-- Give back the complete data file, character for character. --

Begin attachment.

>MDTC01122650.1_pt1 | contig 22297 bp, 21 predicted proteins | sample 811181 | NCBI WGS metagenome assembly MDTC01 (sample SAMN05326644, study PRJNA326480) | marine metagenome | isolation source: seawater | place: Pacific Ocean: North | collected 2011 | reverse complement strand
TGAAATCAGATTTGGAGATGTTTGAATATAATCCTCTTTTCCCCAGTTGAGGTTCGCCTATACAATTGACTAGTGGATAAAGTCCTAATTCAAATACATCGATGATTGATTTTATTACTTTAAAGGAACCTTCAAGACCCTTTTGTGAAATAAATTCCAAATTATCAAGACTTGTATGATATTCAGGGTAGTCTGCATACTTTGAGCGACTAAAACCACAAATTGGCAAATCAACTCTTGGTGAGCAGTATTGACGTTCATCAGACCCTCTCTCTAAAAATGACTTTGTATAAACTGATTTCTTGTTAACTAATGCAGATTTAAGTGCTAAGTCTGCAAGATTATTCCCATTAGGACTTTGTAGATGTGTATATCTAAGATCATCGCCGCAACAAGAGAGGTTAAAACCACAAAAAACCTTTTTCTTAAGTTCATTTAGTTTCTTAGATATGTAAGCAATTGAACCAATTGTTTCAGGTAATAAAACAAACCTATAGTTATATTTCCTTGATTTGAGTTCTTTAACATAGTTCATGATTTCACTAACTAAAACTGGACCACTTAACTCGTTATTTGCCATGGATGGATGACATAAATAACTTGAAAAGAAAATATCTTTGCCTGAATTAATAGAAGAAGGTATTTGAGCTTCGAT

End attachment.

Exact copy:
>MDTC01122650.1_pt1 | contig 22297 bp, 21 predicted proteins | sample 811181 | NCBI WGS metagenome assembly MDTC01 (sample SAMN05326644, study PRJNA326480) | marine metagenome | isolation source: seawater | place: Pacific Ocean: North | collected 2011 | reverse complement strand
TGAAATCAGATTTGGAGATGTTTGAATATAATCCTCTTTTCCCCAGTTGAGGTTCGCCTATACAATTGACTAGTGGATAAAGTCCTAATTCAAATACATCGATGATTGATTTTATTACTTTAAAGGAACCTTCAAGACCCTTTTGTGAAATAAATTCCAAATTATCAAGACTTGTATGATATTCAGGGTAGTCTGCATACTTTGAGCGACTAAAACCACAAATTGGCAAATCAACTCTTGGTGAGCAGTATTGACGTTCATCAGACCCTCTCTCTAAAAATGACTTTGTATAAACTGATTTCTTGTTAACTAATGCAGATTTAAGTGCTAAGTCTGCAAGATTATTCCCATTAGGACTTTGTAGATGTGTATATCTAAGATCATCGCCGCAACAAGAGAGGTTAAAACCACAAAAAACCTTTTTCTTAAGTTCATTTAGTTTCTTAGATATGTAAGCAATTGAACCAATTGTTTCAGGTAATAAAACAAACCTATAGTTATATTTCCTTGATTTGAGTTCTTTAACATAGTTCATGATTTCACTAACTAAAACTGGACCACTTAACTCGTTATTTGCCATGGATGGATGACATAAATAACTTGAAAAGAAAATATCTTTGCCTGAATTAATAGAAGAAGGTATTTGAGCTTCGAT